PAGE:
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Sailor-Style Air Conditioning

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Man with a Mission (How to Make a Boat Greener and Energy Efficient), by Ben Ellison (continued)

transformerless Victron model

Sailor-Style Air Conditioning

The main convenience Gizmo lost when the generator was arduously extracted from the engine room was the ability to run air conditioning without shore power. In fact, I also removed one of the boat’s two air-conditioning units, her second 30-amp shore power inlet, and at least 100 pounds of associated cabling. It’s been a lighter boat ever since, despite all the added electronics, and about 1 knot faster at wide-open throttle.

Even Maine has suffered longer heat spells in recent summers, and we’ve learned to appreciate the heat-blocking properties of the white, exterior mounting “Florida curtains” that came with the boat. Twelve-volt fans also help, but the killer air-conditioning replacement is a light gray Sunbrella awning I designed with help from a boat canvas shop last winter. It deploys in about five minutes and shades Gizmo’s forward cabin including three opening hatches and big forward saloon windows. It’s aerodynamic enough to handle a near gale at anchor and to shed the thunderstorm downpours that often end a sweltering day. This is effective, low maintenance, zero-power sailor technology that deserves more attention from powerboaters, which may be why the awning often draws more attention at marinas than my many radars.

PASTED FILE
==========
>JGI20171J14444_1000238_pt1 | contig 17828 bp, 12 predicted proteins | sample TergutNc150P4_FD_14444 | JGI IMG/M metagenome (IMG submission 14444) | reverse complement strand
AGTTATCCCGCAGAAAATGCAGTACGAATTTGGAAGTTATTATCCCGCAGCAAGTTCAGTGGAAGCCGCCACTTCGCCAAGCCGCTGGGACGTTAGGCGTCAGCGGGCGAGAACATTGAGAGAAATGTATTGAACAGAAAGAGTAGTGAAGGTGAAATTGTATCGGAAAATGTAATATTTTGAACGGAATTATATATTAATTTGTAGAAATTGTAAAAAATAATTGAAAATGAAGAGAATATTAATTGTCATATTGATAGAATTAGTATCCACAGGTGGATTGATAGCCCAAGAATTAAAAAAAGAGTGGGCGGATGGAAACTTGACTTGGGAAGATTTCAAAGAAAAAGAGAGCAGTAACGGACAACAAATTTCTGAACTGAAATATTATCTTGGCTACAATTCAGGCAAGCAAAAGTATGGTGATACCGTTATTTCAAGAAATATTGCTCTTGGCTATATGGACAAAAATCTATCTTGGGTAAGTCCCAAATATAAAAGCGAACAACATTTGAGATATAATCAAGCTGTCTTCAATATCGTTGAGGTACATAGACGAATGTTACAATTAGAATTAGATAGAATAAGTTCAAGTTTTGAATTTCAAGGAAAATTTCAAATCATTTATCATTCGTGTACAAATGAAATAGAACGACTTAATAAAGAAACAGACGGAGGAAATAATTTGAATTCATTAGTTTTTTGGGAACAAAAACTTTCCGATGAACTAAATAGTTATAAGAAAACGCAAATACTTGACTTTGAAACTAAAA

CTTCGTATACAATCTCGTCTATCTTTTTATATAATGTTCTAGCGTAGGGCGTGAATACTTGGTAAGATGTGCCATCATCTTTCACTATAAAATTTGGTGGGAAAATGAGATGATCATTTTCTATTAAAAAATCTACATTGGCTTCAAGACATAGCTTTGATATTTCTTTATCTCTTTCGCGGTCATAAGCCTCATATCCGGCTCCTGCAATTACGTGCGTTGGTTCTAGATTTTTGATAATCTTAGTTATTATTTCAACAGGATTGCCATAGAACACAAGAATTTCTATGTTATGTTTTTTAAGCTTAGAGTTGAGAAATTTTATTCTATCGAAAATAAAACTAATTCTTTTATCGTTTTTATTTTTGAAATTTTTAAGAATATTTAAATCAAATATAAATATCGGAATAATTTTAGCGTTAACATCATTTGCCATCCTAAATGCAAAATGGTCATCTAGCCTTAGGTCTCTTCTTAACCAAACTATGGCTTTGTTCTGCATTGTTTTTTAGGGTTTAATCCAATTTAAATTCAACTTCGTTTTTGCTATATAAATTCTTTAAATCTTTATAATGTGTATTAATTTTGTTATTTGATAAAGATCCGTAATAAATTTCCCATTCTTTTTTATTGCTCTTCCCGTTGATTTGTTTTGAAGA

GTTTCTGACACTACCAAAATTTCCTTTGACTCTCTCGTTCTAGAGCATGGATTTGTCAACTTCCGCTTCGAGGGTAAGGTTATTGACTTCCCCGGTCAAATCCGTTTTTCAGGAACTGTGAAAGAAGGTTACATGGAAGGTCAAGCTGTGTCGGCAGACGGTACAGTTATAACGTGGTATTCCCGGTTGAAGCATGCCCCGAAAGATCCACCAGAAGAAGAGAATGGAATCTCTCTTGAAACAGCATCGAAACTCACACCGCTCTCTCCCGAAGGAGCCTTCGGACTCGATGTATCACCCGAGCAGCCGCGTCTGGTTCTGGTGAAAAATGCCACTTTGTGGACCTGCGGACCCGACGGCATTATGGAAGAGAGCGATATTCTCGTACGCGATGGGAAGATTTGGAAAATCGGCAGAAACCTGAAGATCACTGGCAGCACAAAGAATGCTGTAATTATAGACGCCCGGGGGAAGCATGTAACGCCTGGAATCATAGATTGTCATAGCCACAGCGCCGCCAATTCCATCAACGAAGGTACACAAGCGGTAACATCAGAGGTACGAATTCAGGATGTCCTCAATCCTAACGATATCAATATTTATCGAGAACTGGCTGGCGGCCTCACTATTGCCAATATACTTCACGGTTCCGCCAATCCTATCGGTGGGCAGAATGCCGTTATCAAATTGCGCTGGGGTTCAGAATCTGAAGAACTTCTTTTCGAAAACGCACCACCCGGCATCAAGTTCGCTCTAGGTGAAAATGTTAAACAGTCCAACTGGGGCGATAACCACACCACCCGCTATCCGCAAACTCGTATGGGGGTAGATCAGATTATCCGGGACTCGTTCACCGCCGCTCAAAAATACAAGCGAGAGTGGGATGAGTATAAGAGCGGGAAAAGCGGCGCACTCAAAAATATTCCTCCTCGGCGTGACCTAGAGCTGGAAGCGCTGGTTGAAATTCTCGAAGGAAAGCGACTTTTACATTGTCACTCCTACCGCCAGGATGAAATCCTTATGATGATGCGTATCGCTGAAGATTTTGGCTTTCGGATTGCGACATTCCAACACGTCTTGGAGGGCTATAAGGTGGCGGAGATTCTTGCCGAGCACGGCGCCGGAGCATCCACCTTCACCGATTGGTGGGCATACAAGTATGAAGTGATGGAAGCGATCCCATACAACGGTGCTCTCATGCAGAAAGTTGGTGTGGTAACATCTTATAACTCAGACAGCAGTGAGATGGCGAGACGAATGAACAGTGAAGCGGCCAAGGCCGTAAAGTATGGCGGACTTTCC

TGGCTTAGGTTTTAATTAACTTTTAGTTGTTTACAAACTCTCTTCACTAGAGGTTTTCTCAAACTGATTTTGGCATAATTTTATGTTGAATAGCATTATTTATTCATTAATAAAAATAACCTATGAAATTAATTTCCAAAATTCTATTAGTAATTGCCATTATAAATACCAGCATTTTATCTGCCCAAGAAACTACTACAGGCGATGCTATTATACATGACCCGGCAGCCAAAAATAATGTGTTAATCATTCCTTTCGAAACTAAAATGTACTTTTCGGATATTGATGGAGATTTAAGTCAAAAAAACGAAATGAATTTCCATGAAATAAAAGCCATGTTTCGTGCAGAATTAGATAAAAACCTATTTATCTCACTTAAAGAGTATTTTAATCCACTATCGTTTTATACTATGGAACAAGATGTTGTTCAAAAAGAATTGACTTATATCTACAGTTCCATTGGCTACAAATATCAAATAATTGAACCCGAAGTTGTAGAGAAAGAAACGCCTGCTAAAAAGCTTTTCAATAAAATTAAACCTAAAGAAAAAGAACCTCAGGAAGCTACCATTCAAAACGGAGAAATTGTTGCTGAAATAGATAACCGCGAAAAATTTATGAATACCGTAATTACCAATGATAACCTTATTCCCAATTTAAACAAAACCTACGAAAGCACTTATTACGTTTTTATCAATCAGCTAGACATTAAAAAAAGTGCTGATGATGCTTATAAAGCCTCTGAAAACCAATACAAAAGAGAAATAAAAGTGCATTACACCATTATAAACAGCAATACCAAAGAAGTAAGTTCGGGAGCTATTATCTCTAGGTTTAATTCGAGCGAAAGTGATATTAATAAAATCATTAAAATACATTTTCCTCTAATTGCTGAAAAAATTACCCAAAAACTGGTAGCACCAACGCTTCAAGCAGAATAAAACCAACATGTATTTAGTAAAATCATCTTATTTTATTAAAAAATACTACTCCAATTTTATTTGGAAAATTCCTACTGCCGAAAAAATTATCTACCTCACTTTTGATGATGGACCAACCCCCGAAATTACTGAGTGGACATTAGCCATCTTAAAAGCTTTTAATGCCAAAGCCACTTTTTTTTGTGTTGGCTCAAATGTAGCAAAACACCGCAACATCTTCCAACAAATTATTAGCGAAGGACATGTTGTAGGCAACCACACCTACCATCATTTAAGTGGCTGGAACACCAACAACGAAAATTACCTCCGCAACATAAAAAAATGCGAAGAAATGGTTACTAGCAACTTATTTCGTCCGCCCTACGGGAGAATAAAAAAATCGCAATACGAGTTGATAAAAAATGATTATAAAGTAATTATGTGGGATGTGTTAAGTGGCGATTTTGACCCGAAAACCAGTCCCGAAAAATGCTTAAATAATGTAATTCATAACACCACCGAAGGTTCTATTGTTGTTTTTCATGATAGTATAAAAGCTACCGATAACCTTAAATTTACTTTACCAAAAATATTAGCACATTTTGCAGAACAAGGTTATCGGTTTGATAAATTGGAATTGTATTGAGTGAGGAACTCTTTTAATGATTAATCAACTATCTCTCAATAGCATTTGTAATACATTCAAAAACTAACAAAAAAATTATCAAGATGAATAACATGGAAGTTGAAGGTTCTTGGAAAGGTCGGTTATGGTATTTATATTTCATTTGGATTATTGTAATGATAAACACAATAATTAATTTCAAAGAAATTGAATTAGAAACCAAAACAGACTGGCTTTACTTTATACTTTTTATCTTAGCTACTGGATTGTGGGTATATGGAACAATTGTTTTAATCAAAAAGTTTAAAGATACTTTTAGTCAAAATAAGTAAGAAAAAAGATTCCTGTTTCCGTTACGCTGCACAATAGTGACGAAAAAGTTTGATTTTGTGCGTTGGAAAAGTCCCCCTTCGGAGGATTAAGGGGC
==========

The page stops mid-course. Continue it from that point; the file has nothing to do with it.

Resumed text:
Awning AC

No generator also means no backup if the batteries go flat. But Gizmo has a separate engine-starting 12-volt bank and alternator, which I keep a close eye on, and I’m always aware of the house battery voltage thanks to daily cell-phone texts from a Siren Marine monitoring system. In 2013, for instance, I had to ask a friend to drop a few bags of ice into the freezer because I was worrying about the house bank going flat while I was vacationing in Sweden during a protracted Maine fog event.

Charging the house bank with the main engine is also fairly quick now because I had the 140-amp alternator rebuilt and replaced its conventional regulator with a much smarter Balmar 614H model. But of course the less power you use, the less you need to make, and Gizmo has slimmed down in that department too.

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